As I make my way through Hardy & Wright’s An Introduction to the Theory of Numbers, I am hoping to work it into my recreational math pursuits – coming up with interesting (but not too heavy) activities that correspond roughly to the material in the text.

The first two chapters are on the sequence of primes. Here’s the activity: obtain a list of primes, import them into Fathom, and construct plots that explore *p*n and *pi*(*n*) and other aspects of the sequence that manifest themselves in the first couple of thousand terms.

In my Fathom experiment, I imported the first 2262 prime numbers.

If you import a sequential list of primes into Fathom (under the attribute **prime**) and add another attribute** n=caseindex**, you can create two nice plots. Plot A should have **prime **as the *x* axis and **n** as the *y* axis. This shows the function *pi*(*n*). To this plot you should add the function *y *= *x*/*ln*(*x*) and visually compare the two curves. Plot B should have the *x* and *y* axis reversed. On this graph, plotting the function *y* = *x***ln*(*x*) shows how closely this approximation for *pn* (the *n*th prime) comes to the actual values.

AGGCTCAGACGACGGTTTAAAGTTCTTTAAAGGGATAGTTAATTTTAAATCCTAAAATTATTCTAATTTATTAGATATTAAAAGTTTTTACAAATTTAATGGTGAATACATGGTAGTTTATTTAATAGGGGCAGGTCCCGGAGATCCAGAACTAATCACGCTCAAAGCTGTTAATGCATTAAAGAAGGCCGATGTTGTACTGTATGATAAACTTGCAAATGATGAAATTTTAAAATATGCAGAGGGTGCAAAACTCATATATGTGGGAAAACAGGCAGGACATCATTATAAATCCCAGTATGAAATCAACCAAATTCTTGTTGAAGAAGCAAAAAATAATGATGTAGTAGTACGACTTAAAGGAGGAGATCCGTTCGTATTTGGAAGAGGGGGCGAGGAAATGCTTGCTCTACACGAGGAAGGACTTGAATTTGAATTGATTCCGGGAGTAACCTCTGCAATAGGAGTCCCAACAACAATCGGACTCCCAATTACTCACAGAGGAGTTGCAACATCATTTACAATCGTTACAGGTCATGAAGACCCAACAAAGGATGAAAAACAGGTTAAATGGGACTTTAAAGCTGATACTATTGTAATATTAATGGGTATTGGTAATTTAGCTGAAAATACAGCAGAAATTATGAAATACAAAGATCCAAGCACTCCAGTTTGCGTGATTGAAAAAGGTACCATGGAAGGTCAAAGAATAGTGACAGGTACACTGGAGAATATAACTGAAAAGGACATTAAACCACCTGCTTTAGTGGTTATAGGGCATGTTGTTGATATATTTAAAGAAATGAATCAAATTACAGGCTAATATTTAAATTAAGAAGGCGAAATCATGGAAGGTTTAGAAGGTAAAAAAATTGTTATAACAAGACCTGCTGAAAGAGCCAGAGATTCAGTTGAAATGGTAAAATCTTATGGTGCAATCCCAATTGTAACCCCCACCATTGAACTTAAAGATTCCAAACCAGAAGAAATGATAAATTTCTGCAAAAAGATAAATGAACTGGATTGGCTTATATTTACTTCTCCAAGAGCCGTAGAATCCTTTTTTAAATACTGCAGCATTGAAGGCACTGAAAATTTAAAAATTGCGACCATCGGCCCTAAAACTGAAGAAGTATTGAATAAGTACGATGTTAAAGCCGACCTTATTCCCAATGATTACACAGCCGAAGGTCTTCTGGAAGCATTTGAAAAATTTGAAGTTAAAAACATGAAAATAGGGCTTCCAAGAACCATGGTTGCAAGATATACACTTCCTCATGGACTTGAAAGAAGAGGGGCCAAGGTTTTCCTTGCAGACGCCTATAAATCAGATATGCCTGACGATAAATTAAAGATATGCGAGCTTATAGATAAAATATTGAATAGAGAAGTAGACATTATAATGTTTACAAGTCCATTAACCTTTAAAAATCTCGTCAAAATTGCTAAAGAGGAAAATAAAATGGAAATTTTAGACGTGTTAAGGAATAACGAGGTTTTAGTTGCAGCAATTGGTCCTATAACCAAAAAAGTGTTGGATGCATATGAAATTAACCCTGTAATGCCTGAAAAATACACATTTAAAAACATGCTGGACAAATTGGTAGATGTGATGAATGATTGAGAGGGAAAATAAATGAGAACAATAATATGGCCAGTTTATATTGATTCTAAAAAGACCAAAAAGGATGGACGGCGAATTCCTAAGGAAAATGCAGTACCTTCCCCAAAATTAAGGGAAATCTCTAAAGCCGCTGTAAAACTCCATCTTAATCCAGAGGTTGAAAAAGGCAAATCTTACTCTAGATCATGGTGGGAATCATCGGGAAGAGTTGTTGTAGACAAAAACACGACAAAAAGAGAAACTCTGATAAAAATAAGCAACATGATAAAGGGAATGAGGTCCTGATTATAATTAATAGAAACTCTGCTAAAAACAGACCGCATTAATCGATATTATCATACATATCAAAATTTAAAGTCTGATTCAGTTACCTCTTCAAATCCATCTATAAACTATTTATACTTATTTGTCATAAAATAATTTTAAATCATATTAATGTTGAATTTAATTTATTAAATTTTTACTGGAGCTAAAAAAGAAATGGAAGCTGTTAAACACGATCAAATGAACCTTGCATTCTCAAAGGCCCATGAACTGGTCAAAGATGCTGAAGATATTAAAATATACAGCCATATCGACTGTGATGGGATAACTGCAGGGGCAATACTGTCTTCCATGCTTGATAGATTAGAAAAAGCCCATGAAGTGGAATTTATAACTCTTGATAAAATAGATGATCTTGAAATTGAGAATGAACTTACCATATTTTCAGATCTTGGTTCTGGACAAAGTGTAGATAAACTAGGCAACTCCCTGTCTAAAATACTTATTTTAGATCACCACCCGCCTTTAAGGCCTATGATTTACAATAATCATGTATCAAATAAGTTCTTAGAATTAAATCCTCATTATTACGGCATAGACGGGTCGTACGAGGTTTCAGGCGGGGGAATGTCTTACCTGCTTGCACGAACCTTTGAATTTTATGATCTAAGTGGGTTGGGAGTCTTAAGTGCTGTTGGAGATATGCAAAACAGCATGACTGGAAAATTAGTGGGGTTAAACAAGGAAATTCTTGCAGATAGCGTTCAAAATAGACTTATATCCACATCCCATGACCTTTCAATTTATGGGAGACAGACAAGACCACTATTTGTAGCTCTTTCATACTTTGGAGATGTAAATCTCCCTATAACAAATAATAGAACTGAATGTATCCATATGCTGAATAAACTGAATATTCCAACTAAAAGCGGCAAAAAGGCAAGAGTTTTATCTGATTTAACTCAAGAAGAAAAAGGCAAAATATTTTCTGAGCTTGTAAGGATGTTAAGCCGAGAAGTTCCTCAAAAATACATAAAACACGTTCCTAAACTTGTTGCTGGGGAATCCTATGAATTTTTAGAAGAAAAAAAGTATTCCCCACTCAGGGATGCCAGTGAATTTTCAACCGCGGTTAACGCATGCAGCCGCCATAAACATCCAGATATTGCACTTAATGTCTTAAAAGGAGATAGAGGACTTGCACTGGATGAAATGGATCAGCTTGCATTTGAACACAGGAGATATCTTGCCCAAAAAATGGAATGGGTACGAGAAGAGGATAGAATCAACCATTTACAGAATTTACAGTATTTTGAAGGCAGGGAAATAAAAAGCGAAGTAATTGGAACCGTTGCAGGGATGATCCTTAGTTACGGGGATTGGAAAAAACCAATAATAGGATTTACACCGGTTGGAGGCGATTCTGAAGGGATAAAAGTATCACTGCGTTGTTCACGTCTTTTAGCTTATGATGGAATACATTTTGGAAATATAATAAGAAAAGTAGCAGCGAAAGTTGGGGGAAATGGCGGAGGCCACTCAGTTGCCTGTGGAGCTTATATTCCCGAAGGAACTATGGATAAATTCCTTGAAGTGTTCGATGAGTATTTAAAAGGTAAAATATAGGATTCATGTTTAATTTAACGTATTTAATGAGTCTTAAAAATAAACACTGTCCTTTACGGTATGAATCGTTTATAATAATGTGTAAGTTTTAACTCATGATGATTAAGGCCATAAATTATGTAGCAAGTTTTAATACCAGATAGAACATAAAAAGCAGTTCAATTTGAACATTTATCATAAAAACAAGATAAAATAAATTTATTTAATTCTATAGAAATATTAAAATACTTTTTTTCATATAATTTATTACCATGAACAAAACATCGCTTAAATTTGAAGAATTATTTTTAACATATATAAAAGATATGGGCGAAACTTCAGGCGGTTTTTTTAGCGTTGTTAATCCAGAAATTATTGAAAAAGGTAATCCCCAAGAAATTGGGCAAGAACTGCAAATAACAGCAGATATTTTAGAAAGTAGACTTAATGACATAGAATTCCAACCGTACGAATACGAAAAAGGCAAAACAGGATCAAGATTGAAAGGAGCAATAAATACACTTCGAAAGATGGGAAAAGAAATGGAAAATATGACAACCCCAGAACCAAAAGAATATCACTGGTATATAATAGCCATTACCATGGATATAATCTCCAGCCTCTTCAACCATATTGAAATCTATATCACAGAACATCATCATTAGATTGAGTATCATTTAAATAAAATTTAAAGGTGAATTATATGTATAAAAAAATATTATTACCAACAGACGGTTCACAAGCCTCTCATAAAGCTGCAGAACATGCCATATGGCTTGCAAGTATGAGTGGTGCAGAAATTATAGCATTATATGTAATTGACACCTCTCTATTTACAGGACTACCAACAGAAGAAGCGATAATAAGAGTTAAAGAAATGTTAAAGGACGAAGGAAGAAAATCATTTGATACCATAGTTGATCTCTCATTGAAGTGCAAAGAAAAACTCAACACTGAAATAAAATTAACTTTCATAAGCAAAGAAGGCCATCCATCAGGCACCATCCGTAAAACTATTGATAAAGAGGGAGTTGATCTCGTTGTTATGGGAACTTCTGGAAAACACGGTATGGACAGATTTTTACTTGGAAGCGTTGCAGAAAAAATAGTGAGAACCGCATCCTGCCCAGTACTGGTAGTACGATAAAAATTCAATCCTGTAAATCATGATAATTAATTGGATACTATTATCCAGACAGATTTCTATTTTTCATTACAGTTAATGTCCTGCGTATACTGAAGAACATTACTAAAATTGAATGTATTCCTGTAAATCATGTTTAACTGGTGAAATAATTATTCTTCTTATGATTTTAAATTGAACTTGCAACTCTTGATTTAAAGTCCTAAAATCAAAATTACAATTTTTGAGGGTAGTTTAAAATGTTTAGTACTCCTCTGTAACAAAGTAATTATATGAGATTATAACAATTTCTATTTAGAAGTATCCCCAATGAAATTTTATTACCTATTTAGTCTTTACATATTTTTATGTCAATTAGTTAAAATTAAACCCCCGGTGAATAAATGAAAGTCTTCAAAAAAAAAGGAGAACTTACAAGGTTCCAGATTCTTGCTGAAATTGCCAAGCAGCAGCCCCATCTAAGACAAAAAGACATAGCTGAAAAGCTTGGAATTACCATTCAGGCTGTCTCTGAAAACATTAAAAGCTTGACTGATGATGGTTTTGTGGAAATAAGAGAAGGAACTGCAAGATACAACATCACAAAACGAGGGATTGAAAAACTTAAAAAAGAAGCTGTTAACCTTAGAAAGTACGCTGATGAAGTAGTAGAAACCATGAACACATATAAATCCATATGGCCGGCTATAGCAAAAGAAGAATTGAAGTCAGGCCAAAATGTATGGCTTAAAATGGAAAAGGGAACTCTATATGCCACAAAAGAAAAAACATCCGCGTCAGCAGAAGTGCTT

You can add further attributes to look at the distance between primes **dist=prime-prev(prime)**, and also the frequency of twin primes **is_twin = (dist=2)or(next(dist)=2)**.

You can also add attributes to keep a running count of **twin_primes**, and to keep a running average of the **twin_primes**. The plot above shows how the ratio of tiwn primes diminishes as the number of primes increases. The plot at the top of the post suggests the distribution of primes and twin primes (in blue) in the numbers up to the 2262nd prime.

For more such insights, log into www.international-maths-challenge.com.

Credit for article given to dan.mackinnon*****